Monday, August 31, 2009

Mickey Eats Spiderman

Disney announced today that it had purchased Marvel Entertainment. Disney is known for its wholesome/all-American entertainment (ABC, ESPN, etc.), long-running cartoon franchises (Mickey Mouse, Beauty and the Beast, etc.), and global theme parks. Marvel Entertainment is most renown for its comic book characters (Iron-Man, Spiderman, The Hulk, etc.) and related movie franchises.

I believe that this is a fundamentally brilliant move for Disney. It allows Disney to target key age-based demographics where it had previously been soft: 12-18, 18-24, and 24-34 year-olds - in particular, boys and young men. Where before Disney was brilliant at marketing a wide range of entertainment to children and their parents (typically over 34), now Disney captures the full spectrum - i.e. children, teenagers, young adults, twenty-somethings, young parents, middle-aged parents, and grandparents.

By finding the missing piece of the puzzle at the right time, Disney has once again shown why it's one of the most successful global corporations.

Sunday, August 30, 2009

The Cave

75% of the reason for calling my blog "Beyond the Cave" represents my decision to reference the eternal human need to make sense of the world around us. It is based on Plato's Allegory of the Cave, in which Plato uses a simple story to depict how little we actually know and how easily we might be mistaken about the things we think we know.

20% of the reason for calling my blog "Beyond the Cave" stems from my love of Batman. As Batman enthusiasts probably know, the Batcave is considered to be Batman's headquarters. This secret lair is located below Bruce Wayne's (Batman's alter-ego) mansion. It is from where Batman monitors Gotham City, where he conducts his detective work, where his equipment is hidden, and where many of Batman's crime-solving epiphanies occur.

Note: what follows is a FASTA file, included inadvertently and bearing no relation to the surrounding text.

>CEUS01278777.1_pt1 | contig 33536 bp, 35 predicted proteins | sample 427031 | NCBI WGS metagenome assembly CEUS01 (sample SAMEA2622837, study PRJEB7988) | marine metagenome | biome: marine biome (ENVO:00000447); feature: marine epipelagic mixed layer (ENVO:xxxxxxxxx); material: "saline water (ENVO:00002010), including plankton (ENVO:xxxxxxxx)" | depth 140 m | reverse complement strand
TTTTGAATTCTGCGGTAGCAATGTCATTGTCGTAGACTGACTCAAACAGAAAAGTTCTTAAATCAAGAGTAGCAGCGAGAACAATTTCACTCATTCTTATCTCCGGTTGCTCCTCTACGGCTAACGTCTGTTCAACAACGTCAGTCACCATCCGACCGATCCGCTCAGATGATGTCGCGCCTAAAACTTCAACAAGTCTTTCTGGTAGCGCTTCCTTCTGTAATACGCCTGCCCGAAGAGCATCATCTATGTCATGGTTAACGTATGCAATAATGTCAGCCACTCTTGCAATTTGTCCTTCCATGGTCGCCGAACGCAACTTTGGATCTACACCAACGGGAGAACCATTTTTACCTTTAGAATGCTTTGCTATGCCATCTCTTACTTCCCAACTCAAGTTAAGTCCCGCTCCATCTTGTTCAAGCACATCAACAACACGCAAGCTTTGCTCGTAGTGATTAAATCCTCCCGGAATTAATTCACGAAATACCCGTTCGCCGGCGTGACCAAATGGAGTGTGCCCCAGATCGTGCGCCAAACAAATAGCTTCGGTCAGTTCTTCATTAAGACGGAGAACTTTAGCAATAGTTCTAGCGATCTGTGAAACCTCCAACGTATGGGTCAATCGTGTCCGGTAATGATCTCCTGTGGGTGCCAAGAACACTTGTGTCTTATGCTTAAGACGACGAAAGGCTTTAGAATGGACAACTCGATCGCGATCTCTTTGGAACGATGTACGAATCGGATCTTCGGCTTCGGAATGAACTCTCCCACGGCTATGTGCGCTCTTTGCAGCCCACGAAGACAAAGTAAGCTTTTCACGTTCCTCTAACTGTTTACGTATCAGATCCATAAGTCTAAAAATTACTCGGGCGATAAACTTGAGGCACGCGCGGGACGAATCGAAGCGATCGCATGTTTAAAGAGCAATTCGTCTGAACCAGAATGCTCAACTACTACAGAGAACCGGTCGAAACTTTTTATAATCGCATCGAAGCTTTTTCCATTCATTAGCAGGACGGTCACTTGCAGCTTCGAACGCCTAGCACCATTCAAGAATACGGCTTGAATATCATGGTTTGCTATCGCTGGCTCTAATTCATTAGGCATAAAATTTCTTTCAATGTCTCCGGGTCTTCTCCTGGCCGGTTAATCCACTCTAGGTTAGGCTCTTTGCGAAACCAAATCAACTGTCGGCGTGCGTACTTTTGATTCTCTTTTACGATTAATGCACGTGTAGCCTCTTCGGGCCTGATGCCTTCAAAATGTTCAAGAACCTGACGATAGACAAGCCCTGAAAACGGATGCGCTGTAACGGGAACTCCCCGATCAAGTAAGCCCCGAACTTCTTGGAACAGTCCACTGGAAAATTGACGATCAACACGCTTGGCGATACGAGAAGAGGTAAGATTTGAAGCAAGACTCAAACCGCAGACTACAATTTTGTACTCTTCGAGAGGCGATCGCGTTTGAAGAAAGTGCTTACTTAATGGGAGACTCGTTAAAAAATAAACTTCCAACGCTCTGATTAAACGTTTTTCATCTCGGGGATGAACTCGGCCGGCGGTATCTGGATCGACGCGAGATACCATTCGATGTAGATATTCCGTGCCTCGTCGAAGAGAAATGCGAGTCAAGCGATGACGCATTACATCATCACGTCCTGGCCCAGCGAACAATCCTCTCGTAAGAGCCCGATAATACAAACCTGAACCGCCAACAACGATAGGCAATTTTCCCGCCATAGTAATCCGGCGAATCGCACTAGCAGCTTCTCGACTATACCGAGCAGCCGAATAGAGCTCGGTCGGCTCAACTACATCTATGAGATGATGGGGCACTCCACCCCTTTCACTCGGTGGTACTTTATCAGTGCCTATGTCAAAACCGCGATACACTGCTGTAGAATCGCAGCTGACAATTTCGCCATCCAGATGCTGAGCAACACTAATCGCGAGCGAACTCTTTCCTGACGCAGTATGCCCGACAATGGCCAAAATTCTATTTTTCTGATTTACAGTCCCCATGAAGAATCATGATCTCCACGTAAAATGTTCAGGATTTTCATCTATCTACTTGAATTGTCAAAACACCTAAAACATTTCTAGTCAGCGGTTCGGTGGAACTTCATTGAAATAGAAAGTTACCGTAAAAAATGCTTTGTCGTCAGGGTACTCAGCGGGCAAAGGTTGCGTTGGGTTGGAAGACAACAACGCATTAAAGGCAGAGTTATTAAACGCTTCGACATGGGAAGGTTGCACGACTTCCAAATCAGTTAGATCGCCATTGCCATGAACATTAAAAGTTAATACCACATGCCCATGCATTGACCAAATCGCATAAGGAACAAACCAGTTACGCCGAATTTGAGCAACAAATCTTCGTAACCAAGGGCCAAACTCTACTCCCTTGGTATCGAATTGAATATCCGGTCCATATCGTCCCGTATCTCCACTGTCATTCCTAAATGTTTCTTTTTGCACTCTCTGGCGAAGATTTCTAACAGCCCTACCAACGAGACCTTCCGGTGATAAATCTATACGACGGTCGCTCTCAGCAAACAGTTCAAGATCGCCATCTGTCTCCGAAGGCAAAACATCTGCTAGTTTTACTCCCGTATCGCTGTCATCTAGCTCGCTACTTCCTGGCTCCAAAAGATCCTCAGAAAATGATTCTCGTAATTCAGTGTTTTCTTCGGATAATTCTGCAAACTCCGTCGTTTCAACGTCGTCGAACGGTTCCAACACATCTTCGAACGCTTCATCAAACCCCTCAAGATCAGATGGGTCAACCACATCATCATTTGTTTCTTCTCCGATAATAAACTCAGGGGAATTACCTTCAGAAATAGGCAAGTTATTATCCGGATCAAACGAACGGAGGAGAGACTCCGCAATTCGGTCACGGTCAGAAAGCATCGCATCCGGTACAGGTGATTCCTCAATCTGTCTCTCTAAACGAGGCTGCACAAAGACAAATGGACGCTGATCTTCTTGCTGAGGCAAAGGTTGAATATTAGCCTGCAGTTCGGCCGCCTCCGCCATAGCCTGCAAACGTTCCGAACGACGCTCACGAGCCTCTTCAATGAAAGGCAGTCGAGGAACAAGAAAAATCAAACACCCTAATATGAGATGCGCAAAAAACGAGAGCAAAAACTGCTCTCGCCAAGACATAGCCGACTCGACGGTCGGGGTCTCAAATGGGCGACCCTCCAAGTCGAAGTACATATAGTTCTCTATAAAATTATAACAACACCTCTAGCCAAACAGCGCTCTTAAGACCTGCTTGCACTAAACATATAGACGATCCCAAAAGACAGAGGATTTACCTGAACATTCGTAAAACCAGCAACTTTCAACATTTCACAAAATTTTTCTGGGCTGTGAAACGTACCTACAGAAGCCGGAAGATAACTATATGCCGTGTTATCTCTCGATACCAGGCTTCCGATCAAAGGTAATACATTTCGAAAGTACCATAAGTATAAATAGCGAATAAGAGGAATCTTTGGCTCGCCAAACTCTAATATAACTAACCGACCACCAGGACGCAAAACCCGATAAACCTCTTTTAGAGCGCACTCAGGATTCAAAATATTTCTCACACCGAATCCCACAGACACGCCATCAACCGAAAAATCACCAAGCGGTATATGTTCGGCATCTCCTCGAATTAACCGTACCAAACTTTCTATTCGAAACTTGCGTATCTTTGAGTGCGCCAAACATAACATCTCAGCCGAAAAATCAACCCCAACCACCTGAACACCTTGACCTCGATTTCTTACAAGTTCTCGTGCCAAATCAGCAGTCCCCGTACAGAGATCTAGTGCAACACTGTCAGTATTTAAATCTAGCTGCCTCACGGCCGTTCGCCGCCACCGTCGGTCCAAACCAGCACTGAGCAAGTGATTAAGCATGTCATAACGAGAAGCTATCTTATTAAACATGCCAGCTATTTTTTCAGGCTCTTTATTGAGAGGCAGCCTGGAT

The remaining 5% of the reason for calling my blog "Beyond the Cave" comes from my strange sense of connection to caves. As a child, I distinctly remember driving along curvy mountainous roads imagining the lives of the creatures that lived in the caves that I saw. I feel both fear and excitement when thinking about caves - kind of like how I feel when I write this blog.

But the point of this post is to ask for your help in picking a dedicated domain name for this blog. Unfortunately since is currently taken, I am left with having to choose a different, less obvious name. Including the word "cave" is a must but just doesn't sound right. What do you think?

Friday, August 28, 2009

Twitter is to Email as Radio is to Telephone

A very interesting, but flawed article by a young and wise blogger, Cody Brown, has been getting a good deal of deserved attention lately. He argues that because Twitter lacks a clear focus and an explicit mission, that it will suffer the same fate recently experienced by the similarly unfocused MySpace – i.e. a steady loss of users to more targeted and better defined services. His recommended remedy would have Twitter place all its chips on a core market, like MySpace has now begun to do by centering its offering on music.

Although I believe there is some validity to this overall argument, it is greatly hindered by the assumption that Twitter is a comparable species to MySpace – i.e. that the same evolutionary rules apply to both companies. I believe that Twitter is a fundamentally different beast from either MySpace or Facebook.